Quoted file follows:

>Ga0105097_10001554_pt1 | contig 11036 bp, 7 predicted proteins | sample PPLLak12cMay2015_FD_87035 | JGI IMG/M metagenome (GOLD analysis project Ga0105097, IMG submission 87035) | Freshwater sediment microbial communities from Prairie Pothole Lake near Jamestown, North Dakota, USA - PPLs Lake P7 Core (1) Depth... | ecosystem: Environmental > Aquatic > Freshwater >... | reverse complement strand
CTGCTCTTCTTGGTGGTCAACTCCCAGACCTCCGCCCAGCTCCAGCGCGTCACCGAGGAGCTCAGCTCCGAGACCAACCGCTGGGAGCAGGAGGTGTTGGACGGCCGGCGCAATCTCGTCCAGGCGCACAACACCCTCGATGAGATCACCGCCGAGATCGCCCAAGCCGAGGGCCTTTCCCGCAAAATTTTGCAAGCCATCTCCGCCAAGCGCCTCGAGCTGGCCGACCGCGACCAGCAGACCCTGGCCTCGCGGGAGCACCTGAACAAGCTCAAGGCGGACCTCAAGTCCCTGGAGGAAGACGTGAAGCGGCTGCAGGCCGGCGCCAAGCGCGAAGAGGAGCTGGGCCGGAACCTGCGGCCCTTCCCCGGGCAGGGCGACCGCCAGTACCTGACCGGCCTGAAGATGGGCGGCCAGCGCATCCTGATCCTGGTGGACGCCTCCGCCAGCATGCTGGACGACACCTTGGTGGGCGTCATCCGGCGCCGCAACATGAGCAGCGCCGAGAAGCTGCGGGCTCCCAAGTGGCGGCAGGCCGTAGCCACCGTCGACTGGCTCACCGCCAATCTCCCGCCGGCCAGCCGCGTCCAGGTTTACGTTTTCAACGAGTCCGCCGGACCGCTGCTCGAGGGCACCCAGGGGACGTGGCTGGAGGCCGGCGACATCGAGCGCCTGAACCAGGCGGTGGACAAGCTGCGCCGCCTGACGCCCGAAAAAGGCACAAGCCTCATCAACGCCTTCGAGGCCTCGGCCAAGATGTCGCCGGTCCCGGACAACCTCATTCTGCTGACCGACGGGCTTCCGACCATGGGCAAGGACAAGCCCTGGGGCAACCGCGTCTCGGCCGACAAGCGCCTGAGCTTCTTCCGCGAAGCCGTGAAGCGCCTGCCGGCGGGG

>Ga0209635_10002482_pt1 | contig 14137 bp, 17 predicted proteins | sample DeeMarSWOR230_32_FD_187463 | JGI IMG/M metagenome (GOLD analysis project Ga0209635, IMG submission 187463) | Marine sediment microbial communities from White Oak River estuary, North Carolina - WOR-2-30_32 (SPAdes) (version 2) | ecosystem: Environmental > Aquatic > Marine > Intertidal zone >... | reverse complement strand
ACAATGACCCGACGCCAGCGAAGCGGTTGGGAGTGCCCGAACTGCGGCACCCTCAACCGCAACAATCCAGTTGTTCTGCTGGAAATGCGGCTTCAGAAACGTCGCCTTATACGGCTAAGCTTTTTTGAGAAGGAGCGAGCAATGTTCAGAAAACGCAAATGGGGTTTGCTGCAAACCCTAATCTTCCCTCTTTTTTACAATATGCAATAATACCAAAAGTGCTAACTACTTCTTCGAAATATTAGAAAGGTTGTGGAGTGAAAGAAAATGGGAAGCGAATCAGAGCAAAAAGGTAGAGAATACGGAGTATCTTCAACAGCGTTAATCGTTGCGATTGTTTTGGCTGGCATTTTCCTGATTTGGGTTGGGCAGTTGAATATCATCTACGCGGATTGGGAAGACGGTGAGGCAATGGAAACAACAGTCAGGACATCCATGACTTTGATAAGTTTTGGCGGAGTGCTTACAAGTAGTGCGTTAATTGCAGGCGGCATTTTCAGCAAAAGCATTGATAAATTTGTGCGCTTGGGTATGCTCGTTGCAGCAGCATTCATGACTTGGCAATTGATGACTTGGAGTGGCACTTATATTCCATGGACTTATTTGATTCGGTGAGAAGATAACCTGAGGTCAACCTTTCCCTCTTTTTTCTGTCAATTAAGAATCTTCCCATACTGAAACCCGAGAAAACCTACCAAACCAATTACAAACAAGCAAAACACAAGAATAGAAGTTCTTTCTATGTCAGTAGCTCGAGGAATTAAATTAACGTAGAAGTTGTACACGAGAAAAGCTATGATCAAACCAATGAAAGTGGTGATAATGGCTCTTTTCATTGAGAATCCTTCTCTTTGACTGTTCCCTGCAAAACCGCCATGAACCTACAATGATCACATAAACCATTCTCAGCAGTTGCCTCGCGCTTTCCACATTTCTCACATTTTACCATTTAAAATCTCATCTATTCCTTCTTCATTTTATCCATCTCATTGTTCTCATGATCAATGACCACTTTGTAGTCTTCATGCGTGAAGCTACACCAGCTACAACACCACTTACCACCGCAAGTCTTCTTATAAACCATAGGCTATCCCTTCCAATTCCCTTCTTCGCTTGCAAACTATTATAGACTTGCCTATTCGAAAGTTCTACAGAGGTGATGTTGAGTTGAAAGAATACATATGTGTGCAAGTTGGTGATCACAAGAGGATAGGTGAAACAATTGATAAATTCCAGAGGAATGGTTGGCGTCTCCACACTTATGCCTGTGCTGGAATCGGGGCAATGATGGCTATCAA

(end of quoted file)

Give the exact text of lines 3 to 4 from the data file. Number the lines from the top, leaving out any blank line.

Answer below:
>Ga0209635_10002482_pt1 | contig 14137 bp, 17 predicted proteins | sample DeeMarSWOR230_32_FD_187463 | JGI IMG/M metagenome (GOLD analysis project Ga0209635, IMG submission 187463) | Marine sediment microbial communities from White Oak River estuary, North Carolina - WOR-2-30_32 (SPAdes) (version 2) | ecosystem: Environmental > Aquatic > Marine > Intertidal zone >... | reverse complement strand
ACAATGACCCGACGCCAGCGAAGCGGTTGGGAGTGCCCGAACTGCGGCACCCTCAACCGCAACAATCCAGTTGTTCTGCTGGAAATGCGGCTTCAGAAACGTCGCCTTATACGGCTAAGCTTTTTTGAGAAGGAGCGAGCAATGTTCAGAAAACGCAAATGGGGTTTGCTGCAAACCCTAATCTTCCCTCTTTTTTACAATATGCAATAATACCAAAAGTGCTAACTACTTCTTCGAAATATTAGAAAGGTTGTGGAGTGAAAGAAAATGGGAAGCGAATCAGAGCAAAAAGGTAGAGAATACGGAGTATCTTCAACAGCGTTAATCGTTGCGATTGTTTTGGCTGGCATTTTCCTGATTTGGGTTGGGCAGTTGAATATCATCTACGCGGATTGGGAAGACGGTGAGGCAATGGAAACAACAGTCAGGACATCCATGACTTTGATAAGTTTTGGCGGAGTGCTTACAAGTAGTGCGTTAATTGCAGGCGGCATTTTCAGCAAAAGCATTGATAAATTTGTGCGCTTGGGTATGCTCGTTGCAGCAGCATTCATGACTTGGCAATTGATGACTTGGAGTGGCACTTATATTCCATGGACTTATTTGATTCGGTGAGAAGATAACCTGAGGTCAACCTTTCCCTCTTTTTTCTGTCAATTAAGAATCTTCCCATACTGAAACCCGAGAAAACCTACCAAACCAATTACAAACAAGCAAAACACAAGAATAGAAGTTCTTTCTATGTCAGTAGCTCGAGGAATTAAATTAACGTAGAAGTTGTACACGAGAAAAGCTATGATCAAACCAATGAAAGTGGTGATAATGGCTCTTTTCATTGAGAATCCTTCTCTTTGACTGTTCCCTGCAAAACCGCCATGAACCTACAATGATCACATAAACCATTCTCAGCAGTTGCCTCGCGCTTTCCACATTTCTCACATTTTACCATTTAAAATCTCATCTATTCCTTCTTCATTTTATCCATCTCATTGTTCTCATGATCAATGACCACTTTGTAGTCTTCATGCGTGAAGCTACACCAGCTACAACACCACTTACCACCGCAAGTCTTCTTATAAACCATAGGCTATCCCTTCCAATTCCCTTCTTCGCTTGCAAACTATTATAGACTTGCCTATTCGAAAGTTCTACAGAGGTGATGTTGAGTTGAAAGAATACATATGTGTGCAAGTTGGTGATCACAAGAGGATAGGTGAAACAATTGATAAATTCCAGAGGAATGGTTGGCGTCTCCACACTTATGCCTGTGCTGGAATCGGGGCAATGATGGCTATCAA